Column | When a small Palakkad village made it to international press in late 19th century

For those with roots in Tattamangalam, the mere mention of the name evokes nostalgia and memories - both real and imagined. Photo: iStock/ePhotocorp

Palghat, as Palakkad was called in the colonial era, had mentions in English and American newspapers for a variety of reasons in the late 19th and early 20th centuries. There were stories of financial scams (even then!), railway news and advertisements for the sale or lease of estates for potential western investors. But, few villages surrounding the town ever made it to the news, with one of the exceptions being Tattamangalam.

Not many people outside of Palakkad would have even heard of Tattamangalam. But for those with roots in this small and beautiful village, which is now part of a small town called Tattamangalam-Chittur, the mere mention of the name evokes nostalgia and memories - both real and imagined.

This writer, whose maternal roots are in Tattamangalam, has vivid childhood recollections from the mid-1980s of seeing the village’s lush green paddy fields and the Western Ghats in the distance, of going for summer evening swims in the Chittur Puzha (River) and of being amazed with how lightning could brighten the darkest of nights. Some of us were fortunate enough to be in a place where the sky was clear enough to spot the Haley’s Comet in 1986!

The Tattamangalam diaspora is spread out far and wide across the world, but before the phenomenon of Malayali migration, it was almost impossible for an outsider to even know of the existence of this pristine village that could inspire a Malayalam poem. An unusual set of circumstances led to Tattamangalam being featured in foreign newspapers in the late 19th century.

Miracle Yogi

This is the story of an ascetic who became some kind of an international star in small towns in the West.

In 1898 a correspondent of the Kerala Sanchari wrote about an unnamed yogi who buried himself alive and asked not to be disturbed for the next couple of weeks. The news was picked by the Amrita Bazar Patrika and then travelled around the world, appearing in several English language newspapers.

“He gave instructions that the grave should be properly closed and not opened until the lapse of a fortnight,” the report said. “On the sixth day after the interment, a magistrate heard of the extraordinary burial and forthwith went and had the grave opened, when lo and behold! the yogi was found lying within alive and well.”

This yogi had taken three plantains with him to the grave and did not take any other food or even water with him.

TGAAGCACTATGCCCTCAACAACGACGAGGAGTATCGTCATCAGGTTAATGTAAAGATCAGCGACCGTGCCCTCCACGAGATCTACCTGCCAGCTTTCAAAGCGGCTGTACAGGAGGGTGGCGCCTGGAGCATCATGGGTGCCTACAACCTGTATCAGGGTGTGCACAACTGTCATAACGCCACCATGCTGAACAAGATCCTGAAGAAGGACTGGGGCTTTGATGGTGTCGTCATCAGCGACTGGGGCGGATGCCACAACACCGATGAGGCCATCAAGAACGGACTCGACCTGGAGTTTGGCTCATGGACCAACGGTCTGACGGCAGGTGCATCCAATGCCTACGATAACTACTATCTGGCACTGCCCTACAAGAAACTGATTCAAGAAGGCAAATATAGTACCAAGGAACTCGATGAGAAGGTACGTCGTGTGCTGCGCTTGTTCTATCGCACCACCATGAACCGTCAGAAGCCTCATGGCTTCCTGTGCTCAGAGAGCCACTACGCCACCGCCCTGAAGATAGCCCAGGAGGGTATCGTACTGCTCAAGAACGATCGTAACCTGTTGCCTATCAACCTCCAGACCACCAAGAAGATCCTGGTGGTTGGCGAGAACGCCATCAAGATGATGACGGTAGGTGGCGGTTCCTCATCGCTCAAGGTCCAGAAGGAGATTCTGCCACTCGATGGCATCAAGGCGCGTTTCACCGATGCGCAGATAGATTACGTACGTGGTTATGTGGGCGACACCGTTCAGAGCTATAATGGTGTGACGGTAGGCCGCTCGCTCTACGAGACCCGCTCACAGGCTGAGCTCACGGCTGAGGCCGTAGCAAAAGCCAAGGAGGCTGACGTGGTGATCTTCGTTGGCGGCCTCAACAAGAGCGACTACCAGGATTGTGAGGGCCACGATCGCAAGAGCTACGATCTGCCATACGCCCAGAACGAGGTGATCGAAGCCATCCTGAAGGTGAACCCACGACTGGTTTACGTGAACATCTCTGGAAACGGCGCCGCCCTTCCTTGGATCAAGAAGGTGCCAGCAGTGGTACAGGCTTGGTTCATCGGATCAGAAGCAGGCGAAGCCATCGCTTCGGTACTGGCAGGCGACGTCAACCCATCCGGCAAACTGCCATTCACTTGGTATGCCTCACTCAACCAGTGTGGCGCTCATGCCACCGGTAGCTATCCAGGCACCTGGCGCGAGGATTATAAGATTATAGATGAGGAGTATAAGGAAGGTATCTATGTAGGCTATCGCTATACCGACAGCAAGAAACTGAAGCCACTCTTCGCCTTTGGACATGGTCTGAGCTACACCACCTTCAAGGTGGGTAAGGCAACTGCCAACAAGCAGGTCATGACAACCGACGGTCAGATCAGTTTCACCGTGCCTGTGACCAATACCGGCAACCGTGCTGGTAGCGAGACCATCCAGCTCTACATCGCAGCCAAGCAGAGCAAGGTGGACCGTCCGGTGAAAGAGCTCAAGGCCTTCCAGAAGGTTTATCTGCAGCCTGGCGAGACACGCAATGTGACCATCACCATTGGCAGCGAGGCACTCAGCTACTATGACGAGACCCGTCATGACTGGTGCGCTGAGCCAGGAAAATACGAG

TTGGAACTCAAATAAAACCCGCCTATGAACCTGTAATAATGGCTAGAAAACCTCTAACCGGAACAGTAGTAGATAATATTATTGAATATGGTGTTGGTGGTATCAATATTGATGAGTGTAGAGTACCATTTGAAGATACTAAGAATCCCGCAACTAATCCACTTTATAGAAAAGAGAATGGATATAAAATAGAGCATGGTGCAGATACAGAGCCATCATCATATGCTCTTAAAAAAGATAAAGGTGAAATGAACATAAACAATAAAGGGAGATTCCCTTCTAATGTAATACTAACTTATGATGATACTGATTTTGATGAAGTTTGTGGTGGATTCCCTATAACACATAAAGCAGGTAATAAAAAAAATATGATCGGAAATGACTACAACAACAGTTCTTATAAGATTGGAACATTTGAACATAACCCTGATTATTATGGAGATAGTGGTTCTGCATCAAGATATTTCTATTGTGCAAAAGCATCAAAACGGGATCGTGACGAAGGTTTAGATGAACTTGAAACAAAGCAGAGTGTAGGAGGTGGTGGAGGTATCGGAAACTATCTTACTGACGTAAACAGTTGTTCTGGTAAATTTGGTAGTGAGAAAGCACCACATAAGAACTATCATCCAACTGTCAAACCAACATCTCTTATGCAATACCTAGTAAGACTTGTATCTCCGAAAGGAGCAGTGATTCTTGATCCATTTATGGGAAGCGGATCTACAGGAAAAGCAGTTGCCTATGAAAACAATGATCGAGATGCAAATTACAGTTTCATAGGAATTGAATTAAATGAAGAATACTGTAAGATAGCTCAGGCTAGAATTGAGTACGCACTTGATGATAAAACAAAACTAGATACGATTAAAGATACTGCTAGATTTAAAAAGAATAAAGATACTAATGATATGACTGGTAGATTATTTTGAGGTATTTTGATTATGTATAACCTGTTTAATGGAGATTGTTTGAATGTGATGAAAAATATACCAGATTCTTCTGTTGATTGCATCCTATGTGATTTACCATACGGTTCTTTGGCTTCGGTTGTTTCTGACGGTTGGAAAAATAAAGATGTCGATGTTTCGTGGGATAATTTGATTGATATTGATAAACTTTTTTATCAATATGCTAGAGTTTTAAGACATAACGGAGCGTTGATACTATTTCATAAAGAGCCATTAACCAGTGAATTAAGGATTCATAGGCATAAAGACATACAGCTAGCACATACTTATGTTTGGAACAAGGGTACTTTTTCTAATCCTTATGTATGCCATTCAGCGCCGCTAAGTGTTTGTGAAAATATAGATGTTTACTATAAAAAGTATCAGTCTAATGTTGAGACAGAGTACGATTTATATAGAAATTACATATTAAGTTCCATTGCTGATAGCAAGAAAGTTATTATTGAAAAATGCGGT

According to the report, the authorities were satisfied with what they saw and allowed him to go back into his grave, to complete his two-week stay.

“We have not heard the subsequent history of the wonderful yogi,” the report said.  No one knows what happened to this yogi and it’s hard to verify the authenticity of the report in the Kerala Sanchari. We are too far separated from this incident to have anyone alive to remember it.

This yogi featured in the press in small town America for a few years. The report first appeared in August, 1898, in Savannah, Georgia, and did the rounds in different papers in states like Virginia, Maine and California. It then travelled further northwest to Skagway, Alaska, and was published by the Daily Alaskan in August, 1900.

The inhabitants of Tattamangalam probably had no clue that their village was featured in newspapers in the other end of the world. If they had known, the story of this yogi might have been better preserved and even become a part of popular local legend.

Coming across this report in the archives has motivated this writer to visit the Palakkad district and seek out some of the elderly people who are still with us. It was, after all, from a village in Palakkad that the great novelist O V Vijayan brought us characters like Appu Kili.

Chittur-Tattamangalam, which has been a cultural melting pot as a result of it being on the way from the Palakkad Gap to the Kerala Coast, has many a forgotten story that is waiting to be told. In the meanwhile, international newspaper archives probably have their fair share of unusual news from Kerala, and would be a great place to find some real gems.

(Ajay Kamalakaran is a multilingual writer, primarily based in Mumbai)

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